2. Just put on some fake plates, the more imposing, the better.

Recently, China announce a crackdown on the abuse of military licence plates. If you have them, you can basically do what you want on the roads here.

I know what you're thinking: So does everybody. But military plates give extra insurance against getting pulled over if you really stand out from the crowd. You can drive on the shoulders of freeways to skirt traffic jams, run red lights, et cetera, knowing that you have plates that show you're in the most important service in the country, and should be honoured, respected and afforded many rights and privileges.

That's why army types were abusing the system hand-over-fist. Abuses including military officials grabbing a handful of plates to share out amongst family and friends, or for sale.

Army plates, which start with distinctive red letters,
were turning up on vehicles like this.

And wouldn't this type of vehicle have come in handy for
Rommel in North Africa?

Army plates became so popular, a big business sprung up in counterfeiting them.

Some fake plates on show to the public. Hopefully this was
after they'd being seized by police. And hopefully they
weren't still for sale.

A few other fake plates displayed by military police.

3. OK, I'll have the licence plate if you really insist. But I choose to cover it up.

People really drive around here with their licence plates covered up. Here's a photo I found on the internet at

This woman driver was nicked by police in Guangdong,
southern China, for what she thought was rather clever
use of a sanitary napkin.

The lady explained she liked the fold back wings on the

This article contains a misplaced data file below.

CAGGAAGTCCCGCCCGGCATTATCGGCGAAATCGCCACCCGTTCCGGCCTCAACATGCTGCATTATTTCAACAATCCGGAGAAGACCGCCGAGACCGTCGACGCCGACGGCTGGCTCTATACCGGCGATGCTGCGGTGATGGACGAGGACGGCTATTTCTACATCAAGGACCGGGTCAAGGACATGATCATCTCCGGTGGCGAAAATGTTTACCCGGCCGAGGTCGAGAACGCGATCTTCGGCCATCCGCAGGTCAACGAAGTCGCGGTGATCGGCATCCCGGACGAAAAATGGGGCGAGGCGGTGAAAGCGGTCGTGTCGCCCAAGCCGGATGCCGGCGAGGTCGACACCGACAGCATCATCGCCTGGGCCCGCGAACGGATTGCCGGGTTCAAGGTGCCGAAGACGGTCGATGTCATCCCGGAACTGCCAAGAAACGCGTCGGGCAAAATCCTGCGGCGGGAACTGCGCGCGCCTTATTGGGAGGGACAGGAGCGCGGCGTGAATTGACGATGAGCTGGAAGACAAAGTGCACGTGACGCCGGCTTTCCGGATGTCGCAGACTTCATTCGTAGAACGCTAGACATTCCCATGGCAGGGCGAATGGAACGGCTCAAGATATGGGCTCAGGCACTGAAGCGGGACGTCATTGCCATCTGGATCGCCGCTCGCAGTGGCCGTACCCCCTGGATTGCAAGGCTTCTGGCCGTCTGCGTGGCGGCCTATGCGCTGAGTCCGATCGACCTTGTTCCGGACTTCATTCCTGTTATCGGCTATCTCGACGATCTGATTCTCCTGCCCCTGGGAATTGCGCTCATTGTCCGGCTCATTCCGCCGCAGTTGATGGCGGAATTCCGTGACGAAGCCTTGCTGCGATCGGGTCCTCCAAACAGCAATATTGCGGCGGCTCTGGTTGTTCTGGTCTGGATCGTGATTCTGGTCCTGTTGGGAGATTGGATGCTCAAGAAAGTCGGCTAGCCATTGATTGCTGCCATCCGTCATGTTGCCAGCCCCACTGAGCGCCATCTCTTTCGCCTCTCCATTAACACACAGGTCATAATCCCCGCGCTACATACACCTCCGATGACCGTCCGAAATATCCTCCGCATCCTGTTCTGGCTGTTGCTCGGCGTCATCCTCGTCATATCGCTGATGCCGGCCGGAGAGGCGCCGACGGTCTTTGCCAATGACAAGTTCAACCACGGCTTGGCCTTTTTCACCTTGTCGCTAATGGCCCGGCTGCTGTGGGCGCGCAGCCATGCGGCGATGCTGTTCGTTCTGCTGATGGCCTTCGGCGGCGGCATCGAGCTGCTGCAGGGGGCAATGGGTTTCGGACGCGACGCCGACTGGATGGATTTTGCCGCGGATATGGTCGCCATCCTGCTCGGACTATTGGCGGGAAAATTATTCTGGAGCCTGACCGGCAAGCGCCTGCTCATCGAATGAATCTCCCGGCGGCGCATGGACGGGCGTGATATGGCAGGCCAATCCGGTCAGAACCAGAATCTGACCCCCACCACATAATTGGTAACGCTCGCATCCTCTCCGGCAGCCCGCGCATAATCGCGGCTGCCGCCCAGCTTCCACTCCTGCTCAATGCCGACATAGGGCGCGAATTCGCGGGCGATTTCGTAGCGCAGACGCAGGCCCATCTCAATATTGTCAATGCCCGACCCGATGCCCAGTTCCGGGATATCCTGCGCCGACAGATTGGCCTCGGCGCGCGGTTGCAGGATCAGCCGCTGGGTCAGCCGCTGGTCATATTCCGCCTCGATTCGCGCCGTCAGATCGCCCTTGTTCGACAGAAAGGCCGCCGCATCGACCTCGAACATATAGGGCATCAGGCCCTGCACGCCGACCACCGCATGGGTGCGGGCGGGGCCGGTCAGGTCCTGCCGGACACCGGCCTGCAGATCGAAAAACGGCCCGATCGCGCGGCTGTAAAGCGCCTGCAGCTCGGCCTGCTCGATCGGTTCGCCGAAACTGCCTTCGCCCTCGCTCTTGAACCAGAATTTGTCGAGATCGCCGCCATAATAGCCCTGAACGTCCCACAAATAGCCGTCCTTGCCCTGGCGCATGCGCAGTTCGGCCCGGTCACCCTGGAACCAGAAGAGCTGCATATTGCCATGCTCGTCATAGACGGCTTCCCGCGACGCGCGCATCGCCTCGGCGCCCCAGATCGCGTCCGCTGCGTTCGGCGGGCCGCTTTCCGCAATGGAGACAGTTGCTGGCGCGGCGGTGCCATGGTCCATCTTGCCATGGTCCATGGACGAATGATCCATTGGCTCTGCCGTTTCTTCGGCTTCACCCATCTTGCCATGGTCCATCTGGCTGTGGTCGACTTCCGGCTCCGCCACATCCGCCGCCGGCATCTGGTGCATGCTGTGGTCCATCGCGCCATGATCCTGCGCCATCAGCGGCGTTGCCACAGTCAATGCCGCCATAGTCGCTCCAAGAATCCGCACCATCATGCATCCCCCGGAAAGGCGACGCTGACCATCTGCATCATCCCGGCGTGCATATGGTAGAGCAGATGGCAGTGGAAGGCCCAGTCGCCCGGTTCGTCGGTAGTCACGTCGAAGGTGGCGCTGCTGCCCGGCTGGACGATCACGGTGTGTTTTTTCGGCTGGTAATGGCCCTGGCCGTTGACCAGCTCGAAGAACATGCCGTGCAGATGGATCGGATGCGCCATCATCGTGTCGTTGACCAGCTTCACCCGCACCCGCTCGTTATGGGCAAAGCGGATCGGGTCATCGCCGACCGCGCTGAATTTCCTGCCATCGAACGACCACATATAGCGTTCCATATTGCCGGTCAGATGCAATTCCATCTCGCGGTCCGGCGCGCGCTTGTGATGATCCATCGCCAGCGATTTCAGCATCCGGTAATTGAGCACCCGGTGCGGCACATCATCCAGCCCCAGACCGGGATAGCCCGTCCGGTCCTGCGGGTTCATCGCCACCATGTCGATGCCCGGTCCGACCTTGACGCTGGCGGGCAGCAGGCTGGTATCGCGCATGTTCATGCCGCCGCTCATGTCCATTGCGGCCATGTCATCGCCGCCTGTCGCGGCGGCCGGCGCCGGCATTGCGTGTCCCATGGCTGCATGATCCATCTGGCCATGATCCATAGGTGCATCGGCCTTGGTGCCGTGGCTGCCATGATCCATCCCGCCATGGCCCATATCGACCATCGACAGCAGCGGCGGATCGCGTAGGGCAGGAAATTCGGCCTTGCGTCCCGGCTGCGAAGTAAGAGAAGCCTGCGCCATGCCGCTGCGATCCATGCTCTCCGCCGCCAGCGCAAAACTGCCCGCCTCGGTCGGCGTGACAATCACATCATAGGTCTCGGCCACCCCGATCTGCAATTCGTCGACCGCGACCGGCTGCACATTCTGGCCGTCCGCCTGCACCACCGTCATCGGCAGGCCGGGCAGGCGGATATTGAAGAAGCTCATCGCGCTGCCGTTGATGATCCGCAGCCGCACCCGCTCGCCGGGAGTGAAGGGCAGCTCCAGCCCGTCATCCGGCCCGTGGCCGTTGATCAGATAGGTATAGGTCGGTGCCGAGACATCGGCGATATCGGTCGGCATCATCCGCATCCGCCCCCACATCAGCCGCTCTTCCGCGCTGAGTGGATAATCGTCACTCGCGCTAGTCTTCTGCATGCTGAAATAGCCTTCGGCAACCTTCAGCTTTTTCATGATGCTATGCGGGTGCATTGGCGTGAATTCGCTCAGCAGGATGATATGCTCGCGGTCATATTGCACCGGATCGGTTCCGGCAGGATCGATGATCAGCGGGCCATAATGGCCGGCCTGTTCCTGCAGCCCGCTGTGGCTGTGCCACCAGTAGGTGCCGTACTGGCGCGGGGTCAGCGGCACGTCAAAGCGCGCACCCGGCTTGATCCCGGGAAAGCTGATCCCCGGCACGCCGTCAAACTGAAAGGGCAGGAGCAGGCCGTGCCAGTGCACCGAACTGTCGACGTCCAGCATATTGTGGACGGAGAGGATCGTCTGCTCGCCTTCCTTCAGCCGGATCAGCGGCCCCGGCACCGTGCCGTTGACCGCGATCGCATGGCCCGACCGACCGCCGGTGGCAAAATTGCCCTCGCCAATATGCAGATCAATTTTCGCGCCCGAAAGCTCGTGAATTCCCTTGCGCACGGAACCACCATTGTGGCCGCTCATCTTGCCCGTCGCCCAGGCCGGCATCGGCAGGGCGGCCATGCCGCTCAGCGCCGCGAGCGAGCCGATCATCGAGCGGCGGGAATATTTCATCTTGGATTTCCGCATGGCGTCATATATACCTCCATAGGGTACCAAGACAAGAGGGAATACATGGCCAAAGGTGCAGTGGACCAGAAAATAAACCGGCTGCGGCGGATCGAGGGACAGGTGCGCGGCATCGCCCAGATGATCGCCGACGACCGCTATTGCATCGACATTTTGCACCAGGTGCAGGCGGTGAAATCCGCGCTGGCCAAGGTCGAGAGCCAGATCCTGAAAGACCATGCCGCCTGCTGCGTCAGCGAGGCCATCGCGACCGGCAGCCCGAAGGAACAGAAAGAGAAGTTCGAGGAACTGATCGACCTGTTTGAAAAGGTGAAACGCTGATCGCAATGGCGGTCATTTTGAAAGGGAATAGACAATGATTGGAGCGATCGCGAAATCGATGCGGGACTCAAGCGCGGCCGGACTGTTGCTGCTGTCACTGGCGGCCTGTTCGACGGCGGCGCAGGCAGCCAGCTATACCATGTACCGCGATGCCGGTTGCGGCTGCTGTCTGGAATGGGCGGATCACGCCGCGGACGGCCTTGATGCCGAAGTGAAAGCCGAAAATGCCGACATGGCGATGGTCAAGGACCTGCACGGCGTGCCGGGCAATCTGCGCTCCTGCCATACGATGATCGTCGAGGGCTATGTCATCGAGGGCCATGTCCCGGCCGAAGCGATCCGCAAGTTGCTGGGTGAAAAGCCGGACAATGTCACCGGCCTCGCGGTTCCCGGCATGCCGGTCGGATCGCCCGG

napkin, which offered extra security. She did, however,
admit she used the super-absorbent pad to avoid being
embarrassingly exposed in public, for driving too fast.

Using only a sanitary napkin, he fought the law!
But the law won.
This man, captured in Shandong province, said he had
strapped the pads onto his front and back plates
"for fun". Oh, and also so he would not be captured by speed
control cameras. It's a Porsche, so he's got some cash. But
clearly he doesn't have the panache, the chutzpah, the
important relatives, to pull off removing the plates altogether.

4. If I don't have any sanitary napkins, what could I use to cover my plates?

Well, you could use two blokes.

Or you could do it like this car I spotted in Beijing today.

This owner's approach seems to have drawn inspiration both
from the military scam and the panty-liner cover-up.

Then I looked more closely and thought it looked home
made. Surely his mum didn't make it for him?

Thankfully my fears were put at rest.

You can buy them on internet shopping
giant Taobao for 1.2 yuan! Or roughly
twenty cents US! They come in all

The blurb under this Taobao advert says
it's a "dust-proof licence plate cover to
protect your licence plate from dust".
Thank God. Nothing pisses me off more
than having a dusty number plate.

The plate covers also come in
"Foreign Invader style",
in case you really want to
 rub their noses in it.

In the same Taobao category, which, with my loose grasp of Chinese, I think was called "Really Dodgy/Illegal Car Products", I also found these: